.NET gives developers a lot of freedom. In every version new features are added to ease them in their daily work. One of the simplest things that have existed since the first versions of .NET framework are access modifiers. Using them one sets the access to a specific class/method. Public, private, protected… all are standard modifiers. If you have experience with an object-oriented language you must know them by heart. .NET provides another modifier – internal. It allows access to a method only in the parent assembly (the one the corresponding class resides in).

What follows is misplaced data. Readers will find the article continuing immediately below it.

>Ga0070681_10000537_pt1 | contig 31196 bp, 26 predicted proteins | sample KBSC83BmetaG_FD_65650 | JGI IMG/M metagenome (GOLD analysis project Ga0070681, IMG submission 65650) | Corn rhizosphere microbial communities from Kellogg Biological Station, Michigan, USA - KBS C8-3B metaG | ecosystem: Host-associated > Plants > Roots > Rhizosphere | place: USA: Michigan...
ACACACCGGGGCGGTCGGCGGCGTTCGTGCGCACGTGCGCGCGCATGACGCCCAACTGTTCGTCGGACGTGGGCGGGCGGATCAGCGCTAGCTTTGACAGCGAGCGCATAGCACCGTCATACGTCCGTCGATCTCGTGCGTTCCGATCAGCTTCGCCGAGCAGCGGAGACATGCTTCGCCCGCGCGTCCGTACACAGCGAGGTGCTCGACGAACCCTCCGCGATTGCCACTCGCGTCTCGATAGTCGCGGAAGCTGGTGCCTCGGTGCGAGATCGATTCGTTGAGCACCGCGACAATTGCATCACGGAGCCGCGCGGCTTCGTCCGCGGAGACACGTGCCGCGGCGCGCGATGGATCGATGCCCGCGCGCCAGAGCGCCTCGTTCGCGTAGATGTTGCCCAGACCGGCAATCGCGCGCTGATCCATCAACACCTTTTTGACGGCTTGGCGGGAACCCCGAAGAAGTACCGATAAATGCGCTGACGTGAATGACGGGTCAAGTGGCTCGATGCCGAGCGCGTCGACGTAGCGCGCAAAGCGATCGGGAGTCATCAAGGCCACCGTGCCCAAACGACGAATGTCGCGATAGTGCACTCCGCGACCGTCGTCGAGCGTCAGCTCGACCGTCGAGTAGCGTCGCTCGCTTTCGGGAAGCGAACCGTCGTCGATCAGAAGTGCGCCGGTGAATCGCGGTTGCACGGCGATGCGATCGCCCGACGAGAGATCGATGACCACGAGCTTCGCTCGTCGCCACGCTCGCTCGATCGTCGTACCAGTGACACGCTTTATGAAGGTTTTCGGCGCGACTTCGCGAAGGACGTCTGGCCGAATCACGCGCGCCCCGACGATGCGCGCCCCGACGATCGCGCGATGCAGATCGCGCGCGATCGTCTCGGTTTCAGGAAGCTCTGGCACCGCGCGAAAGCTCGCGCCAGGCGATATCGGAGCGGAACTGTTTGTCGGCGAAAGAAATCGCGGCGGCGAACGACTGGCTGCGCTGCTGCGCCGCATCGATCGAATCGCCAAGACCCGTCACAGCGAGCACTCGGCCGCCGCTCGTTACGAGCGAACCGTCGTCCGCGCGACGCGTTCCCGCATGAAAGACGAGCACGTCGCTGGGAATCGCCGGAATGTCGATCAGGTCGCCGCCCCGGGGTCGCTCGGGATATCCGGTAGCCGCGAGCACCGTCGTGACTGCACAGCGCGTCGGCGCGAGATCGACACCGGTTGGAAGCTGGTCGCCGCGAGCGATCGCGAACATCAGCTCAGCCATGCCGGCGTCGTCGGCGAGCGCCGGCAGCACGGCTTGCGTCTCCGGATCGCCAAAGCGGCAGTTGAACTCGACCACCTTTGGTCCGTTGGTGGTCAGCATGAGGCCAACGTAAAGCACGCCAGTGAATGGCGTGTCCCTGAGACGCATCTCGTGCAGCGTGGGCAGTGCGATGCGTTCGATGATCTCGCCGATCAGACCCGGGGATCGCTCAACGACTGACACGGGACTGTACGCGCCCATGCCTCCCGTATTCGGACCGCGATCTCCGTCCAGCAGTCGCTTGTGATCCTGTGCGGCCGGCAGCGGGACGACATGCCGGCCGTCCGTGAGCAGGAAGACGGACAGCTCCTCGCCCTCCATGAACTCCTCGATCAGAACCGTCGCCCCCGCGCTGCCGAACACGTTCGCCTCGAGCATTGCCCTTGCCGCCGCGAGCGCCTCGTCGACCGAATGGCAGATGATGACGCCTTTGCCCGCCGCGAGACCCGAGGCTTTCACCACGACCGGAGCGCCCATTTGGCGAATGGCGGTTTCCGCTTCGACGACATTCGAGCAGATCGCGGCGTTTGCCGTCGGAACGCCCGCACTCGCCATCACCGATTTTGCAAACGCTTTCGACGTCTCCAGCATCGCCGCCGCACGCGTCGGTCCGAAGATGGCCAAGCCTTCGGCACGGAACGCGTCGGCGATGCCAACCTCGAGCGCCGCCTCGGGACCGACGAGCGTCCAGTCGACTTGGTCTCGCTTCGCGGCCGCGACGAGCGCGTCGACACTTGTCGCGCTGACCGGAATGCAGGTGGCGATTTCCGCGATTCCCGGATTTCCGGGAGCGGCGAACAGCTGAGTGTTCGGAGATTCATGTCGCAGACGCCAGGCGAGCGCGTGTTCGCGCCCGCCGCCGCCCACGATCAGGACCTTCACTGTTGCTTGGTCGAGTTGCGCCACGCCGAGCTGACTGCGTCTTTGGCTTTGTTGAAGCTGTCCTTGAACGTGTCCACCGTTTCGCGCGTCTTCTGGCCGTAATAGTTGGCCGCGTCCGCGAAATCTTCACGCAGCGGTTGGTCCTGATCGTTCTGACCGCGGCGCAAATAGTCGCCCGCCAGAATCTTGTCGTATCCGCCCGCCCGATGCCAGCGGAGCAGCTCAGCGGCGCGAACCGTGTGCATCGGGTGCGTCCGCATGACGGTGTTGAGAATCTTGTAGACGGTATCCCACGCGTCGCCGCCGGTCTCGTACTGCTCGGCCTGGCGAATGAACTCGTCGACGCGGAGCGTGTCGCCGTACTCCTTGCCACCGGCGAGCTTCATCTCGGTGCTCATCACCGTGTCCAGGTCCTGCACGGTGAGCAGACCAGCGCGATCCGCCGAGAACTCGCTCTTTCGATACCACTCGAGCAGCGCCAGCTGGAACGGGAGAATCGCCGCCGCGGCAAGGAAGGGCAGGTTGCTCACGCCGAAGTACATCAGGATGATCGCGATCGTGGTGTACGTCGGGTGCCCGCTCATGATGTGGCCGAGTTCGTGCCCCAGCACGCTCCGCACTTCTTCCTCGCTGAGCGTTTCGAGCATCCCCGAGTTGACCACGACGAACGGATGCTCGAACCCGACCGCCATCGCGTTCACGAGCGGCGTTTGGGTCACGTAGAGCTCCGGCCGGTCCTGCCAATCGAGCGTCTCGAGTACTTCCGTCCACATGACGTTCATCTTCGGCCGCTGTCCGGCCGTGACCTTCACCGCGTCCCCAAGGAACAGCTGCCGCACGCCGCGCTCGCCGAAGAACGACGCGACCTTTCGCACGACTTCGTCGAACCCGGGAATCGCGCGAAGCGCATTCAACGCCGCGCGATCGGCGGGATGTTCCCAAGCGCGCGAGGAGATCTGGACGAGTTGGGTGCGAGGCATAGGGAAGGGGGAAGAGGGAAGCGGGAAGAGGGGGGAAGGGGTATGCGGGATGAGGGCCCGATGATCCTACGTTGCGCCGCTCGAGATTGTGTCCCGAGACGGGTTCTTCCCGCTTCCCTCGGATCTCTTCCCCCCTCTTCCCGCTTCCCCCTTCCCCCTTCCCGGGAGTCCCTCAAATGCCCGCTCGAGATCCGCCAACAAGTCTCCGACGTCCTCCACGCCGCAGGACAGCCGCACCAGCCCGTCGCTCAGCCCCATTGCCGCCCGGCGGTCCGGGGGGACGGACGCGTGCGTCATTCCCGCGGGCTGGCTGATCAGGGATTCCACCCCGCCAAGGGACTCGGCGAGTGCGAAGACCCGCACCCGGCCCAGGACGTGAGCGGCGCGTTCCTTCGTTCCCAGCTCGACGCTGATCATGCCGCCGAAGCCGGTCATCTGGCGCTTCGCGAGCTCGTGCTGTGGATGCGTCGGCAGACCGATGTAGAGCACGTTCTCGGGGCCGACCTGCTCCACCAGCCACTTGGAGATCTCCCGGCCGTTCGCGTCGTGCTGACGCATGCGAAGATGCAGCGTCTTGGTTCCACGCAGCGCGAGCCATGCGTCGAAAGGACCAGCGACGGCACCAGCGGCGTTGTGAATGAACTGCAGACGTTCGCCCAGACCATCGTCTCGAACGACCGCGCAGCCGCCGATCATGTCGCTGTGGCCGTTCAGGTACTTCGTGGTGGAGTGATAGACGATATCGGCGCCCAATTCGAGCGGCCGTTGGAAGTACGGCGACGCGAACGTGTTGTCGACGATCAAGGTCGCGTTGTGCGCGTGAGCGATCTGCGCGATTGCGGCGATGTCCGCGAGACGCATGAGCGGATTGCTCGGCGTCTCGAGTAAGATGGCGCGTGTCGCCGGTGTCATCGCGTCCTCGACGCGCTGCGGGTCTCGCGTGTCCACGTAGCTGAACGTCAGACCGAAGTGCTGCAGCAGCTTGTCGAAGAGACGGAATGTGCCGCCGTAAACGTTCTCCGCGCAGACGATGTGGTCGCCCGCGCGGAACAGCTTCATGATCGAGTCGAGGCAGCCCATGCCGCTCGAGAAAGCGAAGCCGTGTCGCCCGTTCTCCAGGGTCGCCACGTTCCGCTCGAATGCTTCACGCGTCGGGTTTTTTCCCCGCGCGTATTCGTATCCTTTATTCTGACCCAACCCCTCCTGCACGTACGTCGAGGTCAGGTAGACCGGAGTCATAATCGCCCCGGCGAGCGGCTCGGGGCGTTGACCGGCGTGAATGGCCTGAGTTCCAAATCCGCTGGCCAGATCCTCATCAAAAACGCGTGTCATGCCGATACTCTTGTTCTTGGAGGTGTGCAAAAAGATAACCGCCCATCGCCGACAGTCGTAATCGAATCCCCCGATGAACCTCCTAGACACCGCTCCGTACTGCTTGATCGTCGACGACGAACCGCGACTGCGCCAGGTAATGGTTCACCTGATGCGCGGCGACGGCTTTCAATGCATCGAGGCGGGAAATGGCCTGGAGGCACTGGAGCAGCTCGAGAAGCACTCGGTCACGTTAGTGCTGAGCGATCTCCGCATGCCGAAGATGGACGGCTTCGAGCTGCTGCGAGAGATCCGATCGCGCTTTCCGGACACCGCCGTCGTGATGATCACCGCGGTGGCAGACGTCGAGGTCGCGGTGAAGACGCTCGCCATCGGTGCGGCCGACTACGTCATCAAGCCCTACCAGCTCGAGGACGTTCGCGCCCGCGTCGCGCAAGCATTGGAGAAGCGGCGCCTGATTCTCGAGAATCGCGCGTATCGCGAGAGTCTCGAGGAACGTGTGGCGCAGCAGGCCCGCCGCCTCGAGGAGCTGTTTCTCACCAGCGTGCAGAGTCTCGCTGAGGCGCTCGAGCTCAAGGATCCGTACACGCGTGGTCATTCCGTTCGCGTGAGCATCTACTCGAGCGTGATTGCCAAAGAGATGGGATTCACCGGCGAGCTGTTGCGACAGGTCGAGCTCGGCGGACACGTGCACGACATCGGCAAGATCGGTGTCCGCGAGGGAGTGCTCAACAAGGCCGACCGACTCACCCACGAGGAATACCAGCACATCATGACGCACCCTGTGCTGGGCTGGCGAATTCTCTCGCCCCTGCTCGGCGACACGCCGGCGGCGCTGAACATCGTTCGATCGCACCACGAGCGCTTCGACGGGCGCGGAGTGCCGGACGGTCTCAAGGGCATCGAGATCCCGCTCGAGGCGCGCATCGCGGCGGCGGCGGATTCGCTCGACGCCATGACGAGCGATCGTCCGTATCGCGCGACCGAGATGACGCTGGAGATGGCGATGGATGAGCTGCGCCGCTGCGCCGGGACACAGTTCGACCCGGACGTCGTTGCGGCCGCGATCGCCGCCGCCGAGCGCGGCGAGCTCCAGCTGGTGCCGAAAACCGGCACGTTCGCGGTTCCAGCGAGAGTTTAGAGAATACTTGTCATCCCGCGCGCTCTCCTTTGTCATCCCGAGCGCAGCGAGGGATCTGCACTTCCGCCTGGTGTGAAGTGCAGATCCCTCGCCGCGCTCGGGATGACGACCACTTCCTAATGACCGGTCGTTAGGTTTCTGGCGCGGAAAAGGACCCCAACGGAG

.NET offers one interesting combination of modifiers – protected internal. How are we supposed to interpret this combination? The first association people make (including me) is for a conjunction – a protected internal method can be accessed only by a derived class which resides in the same assembly as the that method was declared in.
However the picture is not like that. Actually it is a disjunction – a protected internal method can be accessed by a derived class (from any assembly) or classes within the assembly that method was declared in.
Did you know that?